Bardic



(formerly) a person who composed and recited epic or heroic poems, often while playing the harp, lyre, or the like.
one of an ancient Celtic order of composers and reciters of poetry.
any poet.
the bard, William Shakespeare.
Historical Examples

Laying aside these bardic properties, there really is little in the song that can be traced directly back to Ossian.
Ossian in Germany Rudolf Tombo

We shall notice also that the bardic machinery and Ossians imagery are not neglected.
Ossian in Germany Rudolf Tombo

During the shadowy period that follows down to the Christian era, we hear little of Tara even in bardic history.
Insula Sanctorum et Doctorum John Healy

In all these bardic songs Gleims influence is distinctly noticeable.
Ossian in Germany Rudolf Tombo

This is the first instance we have of the employment of a bardic pseudonym.
Ossian in Germany Rudolf Tombo

It is written in the bardic spirit with here and there an Ossianic touch.
Ossian in Germany Rudolf Tombo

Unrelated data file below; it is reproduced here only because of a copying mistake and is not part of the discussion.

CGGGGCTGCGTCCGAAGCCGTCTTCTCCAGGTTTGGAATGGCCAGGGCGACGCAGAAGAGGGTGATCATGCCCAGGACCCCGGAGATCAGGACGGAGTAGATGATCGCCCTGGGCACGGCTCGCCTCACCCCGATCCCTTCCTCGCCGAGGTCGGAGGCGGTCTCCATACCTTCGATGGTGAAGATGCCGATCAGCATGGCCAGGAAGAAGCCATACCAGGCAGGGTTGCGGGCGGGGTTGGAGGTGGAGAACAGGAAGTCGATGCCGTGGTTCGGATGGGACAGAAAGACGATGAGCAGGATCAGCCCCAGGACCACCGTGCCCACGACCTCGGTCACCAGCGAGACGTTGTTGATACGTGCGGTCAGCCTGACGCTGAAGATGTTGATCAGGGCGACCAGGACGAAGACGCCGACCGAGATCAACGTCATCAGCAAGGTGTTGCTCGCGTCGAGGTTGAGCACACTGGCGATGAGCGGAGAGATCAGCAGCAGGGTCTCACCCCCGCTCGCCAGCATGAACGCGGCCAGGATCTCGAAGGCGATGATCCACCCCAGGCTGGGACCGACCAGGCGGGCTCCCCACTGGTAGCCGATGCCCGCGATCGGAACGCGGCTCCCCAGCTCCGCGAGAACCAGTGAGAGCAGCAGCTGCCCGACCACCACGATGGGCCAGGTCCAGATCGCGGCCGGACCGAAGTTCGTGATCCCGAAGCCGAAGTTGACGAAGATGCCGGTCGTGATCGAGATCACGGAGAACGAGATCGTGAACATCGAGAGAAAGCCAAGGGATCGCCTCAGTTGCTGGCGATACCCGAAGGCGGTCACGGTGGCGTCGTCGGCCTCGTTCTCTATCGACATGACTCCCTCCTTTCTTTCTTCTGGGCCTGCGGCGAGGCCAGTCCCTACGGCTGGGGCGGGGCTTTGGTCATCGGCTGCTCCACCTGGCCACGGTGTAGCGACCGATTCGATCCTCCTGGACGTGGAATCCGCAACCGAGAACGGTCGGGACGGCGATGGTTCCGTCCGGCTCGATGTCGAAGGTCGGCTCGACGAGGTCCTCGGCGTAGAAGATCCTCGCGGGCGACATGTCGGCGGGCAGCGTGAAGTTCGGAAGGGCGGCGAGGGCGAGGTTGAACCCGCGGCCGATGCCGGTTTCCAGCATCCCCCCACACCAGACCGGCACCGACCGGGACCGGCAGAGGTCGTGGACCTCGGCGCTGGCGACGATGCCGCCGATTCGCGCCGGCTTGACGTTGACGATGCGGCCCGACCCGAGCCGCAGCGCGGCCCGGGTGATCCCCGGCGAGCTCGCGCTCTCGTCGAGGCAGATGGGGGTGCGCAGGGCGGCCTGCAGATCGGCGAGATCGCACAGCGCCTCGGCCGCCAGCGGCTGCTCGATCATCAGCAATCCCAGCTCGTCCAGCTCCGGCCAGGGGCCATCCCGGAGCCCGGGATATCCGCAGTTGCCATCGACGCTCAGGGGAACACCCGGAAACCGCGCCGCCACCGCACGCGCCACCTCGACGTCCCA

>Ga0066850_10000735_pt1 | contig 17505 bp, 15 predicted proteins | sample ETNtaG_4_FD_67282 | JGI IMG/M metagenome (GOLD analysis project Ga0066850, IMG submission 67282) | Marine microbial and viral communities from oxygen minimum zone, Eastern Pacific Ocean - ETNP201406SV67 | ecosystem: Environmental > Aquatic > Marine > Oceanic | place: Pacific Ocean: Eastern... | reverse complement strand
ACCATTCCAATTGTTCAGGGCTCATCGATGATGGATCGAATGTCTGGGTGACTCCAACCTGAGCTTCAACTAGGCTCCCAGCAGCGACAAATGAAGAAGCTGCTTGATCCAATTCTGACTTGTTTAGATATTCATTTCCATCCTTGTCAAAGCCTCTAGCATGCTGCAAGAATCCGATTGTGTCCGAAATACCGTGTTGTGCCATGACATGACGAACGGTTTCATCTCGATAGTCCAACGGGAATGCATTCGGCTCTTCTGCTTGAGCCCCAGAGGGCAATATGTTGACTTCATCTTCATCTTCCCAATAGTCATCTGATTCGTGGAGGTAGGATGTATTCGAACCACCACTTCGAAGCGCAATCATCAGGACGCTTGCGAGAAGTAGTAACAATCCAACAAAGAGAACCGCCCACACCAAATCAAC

Such a custom would contravene the principles of the druidic or bardic system, which prohibited them from using arms.
Old English Chronicles Various

In the same magazine we have several other bardic songs by Haschka.
Ossian in Germany Rudolf Tombo

Such is the bardic history of Ireland, but with this literary defect.
Early Bardic Literature, Ireland Standish O’Grady

The bardic poems are naturally, as a rule, of a lyric nature.
Ossian in Germany Rudolf Tombo

noun

(formerly) one of an ancient Celtic order of poets who recited verses about the exploits, often legendary, of their tribes
(in modern times) a poet who wins a verse competition at a Welsh eisteddfod

(archaic or literary) any poet, esp one who writes lyric or heroic verse or is of national importance
noun
a piece of larding bacon or pork fat placed on game or lean meat during roasting to prevent drying out
an ornamental caparison for a horse
verb (transitive)
to place a bard on
noun
the Bard, an epithet of William Shakespeare
adj.

1775, from bard + -ic.
n.

mid-15c., from Scottish, from Old Celtic bardos “poet, singer,” from PIE root *gwer- “to lift up the voice, praise.” In historical times, a term of contempt among the Scots (who considered them itinerant troublemakers), but one of great respect among the Welsh.

All vagabundis, fulis, bardis, scudlaris, and siclike idill pepill, sall be brint on the cheek. [local Scottish ordinance, c.1500]

Subsequently idealized by Scott in the more ancient sense of “lyric poet, singer.” Poetic use of the word in English is from Greek bardos, Latin bardus, both from Gaulish.

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